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Dyeing and printing defects Introduction

It is important that the general precautions should be followed while dyeing a textile material It is always helpful to keep a record of all the conditions (including temperature, time, concentration of color, chemicals, material to liquor ratio) in order to get an even shade in each batch.

Classification of defects:

Minor Defect:A defect is defined as minor defect that is not likely to reduce the usability of the product, but never the less may negatively influence the sales. The minor defects can be untrimmed thread-ends, slight dirt in a non-noticeable zone which can be removed, etc. Major Defect:A defect that, if conspicuous on the finished product, would cause the item to be a second. (A "second" is a garment with a conspicuous defect that affects the serviceability of the item. Common Causes of Dyeing Defects:

In general the following are the common causes of dyeing defects across all the categories of dyes: The material is not well prepared for dyeing and printing. Material having dead fibres or other defective fibres. b. Left over of Chemicals after bleaching etc. c. Material not properly desized. d. Material not properly mercerised.

e. Absorbency of the fabric not proper. f. Sticking of insoluble material on the fibres. g. Impurities are not removed properly. h. Uneven heat treatment. Water Quality not Proper More Hardness of water. Water has metal ions such as iron. PH of water not proper. Water having more chlorine. Due to Shortcomings in making Dyeing Solution Improper weight ratio of colors, material and chemicals. Improper material to water ratio. Improper filtering of concentrated colors. Due to Shortcomings in the dye machinery Coming out of Dye liquor during dyeing. Defective instruments controlling temperature, pressure speed etc.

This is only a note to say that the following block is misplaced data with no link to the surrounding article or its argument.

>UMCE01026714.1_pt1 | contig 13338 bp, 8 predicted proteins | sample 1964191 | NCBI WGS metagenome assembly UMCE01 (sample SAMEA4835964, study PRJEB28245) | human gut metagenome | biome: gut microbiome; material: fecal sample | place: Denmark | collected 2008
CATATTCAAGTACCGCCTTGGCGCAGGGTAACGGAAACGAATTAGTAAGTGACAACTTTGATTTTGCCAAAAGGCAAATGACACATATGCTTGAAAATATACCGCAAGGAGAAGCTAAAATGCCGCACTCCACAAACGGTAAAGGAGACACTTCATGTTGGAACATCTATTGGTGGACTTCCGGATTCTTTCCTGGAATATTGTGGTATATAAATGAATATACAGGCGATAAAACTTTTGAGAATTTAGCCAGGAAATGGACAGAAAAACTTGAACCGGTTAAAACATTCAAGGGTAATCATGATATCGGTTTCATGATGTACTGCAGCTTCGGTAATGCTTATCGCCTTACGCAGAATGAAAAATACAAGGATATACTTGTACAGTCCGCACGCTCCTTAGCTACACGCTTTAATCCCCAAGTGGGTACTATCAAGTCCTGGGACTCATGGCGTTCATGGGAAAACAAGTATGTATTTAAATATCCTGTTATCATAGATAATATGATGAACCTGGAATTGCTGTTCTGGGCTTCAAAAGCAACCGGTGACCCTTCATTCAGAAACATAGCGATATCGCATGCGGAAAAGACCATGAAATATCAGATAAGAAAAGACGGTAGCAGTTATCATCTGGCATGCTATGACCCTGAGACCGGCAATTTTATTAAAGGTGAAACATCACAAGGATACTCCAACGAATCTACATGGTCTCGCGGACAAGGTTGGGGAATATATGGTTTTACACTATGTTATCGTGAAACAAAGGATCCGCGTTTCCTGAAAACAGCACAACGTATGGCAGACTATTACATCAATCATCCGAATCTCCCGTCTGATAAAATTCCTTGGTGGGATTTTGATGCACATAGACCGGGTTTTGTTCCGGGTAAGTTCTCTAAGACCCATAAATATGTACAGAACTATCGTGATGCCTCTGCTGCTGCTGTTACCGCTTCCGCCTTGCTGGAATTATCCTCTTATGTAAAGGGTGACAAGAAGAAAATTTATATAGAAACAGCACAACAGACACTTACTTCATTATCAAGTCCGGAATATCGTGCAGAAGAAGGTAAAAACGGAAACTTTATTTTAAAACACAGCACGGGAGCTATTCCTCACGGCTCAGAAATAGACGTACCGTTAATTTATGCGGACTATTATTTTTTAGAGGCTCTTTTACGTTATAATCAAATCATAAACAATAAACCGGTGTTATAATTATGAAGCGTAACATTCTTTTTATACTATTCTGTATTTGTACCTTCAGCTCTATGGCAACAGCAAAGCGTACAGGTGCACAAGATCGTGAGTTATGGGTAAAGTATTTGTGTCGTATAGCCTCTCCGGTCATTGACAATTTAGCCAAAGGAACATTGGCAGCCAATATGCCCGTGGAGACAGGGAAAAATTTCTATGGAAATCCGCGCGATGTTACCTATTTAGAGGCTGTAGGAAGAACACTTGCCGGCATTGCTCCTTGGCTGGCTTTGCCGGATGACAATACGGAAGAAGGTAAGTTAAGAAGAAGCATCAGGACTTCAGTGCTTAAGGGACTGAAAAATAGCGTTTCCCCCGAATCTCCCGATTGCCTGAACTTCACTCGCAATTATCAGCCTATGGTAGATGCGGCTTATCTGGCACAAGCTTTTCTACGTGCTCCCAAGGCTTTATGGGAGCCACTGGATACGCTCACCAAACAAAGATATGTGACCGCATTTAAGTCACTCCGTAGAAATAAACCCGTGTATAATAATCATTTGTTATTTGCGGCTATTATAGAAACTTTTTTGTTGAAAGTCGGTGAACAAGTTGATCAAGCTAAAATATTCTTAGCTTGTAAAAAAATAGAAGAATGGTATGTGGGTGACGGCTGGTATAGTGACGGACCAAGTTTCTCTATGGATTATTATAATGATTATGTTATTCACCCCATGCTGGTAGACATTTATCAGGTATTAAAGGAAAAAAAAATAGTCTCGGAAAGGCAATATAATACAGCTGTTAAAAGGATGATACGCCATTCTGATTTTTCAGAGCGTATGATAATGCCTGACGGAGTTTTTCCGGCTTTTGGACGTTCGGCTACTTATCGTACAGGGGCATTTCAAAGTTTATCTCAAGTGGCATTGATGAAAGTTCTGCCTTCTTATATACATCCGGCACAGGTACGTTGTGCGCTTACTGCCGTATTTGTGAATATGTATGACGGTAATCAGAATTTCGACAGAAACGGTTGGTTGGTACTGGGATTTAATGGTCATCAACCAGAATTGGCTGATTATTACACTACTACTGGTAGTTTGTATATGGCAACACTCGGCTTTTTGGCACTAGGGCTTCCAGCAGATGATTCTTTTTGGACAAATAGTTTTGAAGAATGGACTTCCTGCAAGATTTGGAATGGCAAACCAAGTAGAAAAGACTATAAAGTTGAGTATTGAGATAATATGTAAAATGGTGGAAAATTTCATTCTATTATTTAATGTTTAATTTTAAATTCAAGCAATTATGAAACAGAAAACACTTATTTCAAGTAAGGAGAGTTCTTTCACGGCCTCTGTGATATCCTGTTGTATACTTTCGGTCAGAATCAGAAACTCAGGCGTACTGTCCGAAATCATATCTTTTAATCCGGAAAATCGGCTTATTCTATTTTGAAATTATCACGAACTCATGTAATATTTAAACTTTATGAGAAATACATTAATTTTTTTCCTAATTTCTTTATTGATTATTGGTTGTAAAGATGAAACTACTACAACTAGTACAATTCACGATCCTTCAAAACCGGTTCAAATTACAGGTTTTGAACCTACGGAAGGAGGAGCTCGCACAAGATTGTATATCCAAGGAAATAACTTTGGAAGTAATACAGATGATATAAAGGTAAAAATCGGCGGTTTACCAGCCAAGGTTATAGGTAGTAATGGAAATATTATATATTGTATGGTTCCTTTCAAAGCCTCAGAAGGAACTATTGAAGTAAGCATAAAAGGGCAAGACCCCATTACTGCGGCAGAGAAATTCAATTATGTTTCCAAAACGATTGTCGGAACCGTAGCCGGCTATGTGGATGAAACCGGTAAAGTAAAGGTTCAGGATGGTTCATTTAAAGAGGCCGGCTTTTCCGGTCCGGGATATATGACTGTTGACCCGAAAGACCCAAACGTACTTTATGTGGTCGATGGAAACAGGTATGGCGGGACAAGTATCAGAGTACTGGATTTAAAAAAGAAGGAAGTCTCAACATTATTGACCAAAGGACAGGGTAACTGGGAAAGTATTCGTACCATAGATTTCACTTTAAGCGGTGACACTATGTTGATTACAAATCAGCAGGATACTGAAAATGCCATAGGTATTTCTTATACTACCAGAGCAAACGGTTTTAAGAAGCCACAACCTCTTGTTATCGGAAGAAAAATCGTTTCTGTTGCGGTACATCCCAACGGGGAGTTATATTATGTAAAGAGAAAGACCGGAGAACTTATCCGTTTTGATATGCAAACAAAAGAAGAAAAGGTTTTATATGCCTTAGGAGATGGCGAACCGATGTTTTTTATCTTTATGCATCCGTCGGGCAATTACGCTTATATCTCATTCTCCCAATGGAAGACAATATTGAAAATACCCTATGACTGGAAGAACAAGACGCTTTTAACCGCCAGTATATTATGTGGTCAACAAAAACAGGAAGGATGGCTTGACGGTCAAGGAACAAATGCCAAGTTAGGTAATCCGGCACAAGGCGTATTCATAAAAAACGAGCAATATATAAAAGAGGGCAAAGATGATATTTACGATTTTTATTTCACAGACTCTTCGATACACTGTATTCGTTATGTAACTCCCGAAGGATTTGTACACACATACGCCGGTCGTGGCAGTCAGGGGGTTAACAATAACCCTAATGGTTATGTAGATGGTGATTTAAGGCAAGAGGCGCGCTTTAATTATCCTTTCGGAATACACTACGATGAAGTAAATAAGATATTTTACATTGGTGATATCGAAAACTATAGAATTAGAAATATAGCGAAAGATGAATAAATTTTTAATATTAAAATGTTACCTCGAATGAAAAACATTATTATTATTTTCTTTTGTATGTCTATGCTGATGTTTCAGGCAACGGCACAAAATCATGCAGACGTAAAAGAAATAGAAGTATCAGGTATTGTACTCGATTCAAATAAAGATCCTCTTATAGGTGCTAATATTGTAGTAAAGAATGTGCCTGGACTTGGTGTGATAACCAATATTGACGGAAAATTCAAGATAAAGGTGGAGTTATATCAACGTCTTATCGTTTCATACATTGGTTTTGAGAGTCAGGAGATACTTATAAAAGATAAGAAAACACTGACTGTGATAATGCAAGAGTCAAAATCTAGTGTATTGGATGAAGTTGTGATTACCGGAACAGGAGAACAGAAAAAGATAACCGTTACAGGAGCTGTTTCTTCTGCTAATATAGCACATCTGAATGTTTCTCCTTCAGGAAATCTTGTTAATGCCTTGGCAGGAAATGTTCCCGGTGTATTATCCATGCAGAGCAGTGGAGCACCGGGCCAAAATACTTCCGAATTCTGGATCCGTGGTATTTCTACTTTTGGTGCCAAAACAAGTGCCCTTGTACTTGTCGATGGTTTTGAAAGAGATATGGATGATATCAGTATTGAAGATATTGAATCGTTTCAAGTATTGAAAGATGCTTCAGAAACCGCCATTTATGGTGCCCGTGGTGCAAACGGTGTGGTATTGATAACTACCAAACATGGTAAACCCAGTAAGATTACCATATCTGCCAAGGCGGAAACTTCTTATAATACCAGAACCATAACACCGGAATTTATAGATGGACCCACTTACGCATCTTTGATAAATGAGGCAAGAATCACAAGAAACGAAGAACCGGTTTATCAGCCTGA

Dyeing defects

Barre

Barre is defined as "unintentional, repetitive visual pattern of continuous bars or stripes usually parallel to the filling of woven fabric or to the courses of circular knit fabric. Barre is sometimes used as a synonym for WARP STREAKS. Barre is basically a visual phenomenon and any property of yarn which makes it 'look' different from the adjacent yarn in a fabric would result in this defect.

All barre is the consequence of subtle differences in yarn reflectance between individual yarns in the knit structure. Any mechanism that can change the reflectance of a yarn in a knit structure is a potential barre source. Barre can be caused by physical, optical, or dye differences in the yarns, geometric differences in the fabric structure, or by any combination of these differences. A barre streak can be one course or end wide or it can be several a "shadow band". It is not the inadequacy of the raw material property which results in Barre; it is the inconsistency or the variability of the particular property which results in Barre. The properties which are the causes of Barre are given below. 1. Fibre Micronaire variation 2. Fibre color variation 3. Yarn linear density variation 4. Yarn twist variation

5. Yarn hairiness variation 6. Knitting tension variation 7. Improper mixing of cotton from different origin 8. Improper mixing of cotton from different varieties 9. Improper mixing of cotton grown in different seasons b. Bleeding